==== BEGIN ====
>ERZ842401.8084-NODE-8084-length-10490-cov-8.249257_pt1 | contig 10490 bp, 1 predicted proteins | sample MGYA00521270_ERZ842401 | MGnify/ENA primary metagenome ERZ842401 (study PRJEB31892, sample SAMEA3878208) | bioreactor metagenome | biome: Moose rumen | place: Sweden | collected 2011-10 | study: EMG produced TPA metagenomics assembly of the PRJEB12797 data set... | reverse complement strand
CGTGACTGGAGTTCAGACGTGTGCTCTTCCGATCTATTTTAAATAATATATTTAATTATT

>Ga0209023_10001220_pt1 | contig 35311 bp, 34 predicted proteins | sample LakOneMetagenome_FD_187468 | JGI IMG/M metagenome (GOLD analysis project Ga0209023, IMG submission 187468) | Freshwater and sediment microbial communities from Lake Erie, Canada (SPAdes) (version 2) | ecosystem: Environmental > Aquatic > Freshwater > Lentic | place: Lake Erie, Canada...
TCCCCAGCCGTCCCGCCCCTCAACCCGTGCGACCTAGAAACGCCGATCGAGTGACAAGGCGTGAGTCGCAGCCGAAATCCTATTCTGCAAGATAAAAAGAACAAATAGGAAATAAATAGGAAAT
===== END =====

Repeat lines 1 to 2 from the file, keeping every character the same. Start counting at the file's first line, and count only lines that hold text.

>ERZ842401.8084-NODE-8084-length-10490-cov-8.249257_pt1 | contig 10490 bp, 1 predicted proteins | sample MGYA00521270_ERZ842401 | MGnify/ENA primary metagenome ERZ842401 (study PRJEB31892, sample SAMEA3878208) | bioreactor metagenome | biome: Moose rumen | place: Sweden | collected 2011-10 | study: EMG produced TPA metagenomics assembly of the PRJEB12797 data set... | reverse complement strand
CGTGACTGGAGTTCAGACGTGTGCTCTTCCGATCTATTTTAAATAATATATTTAATTATT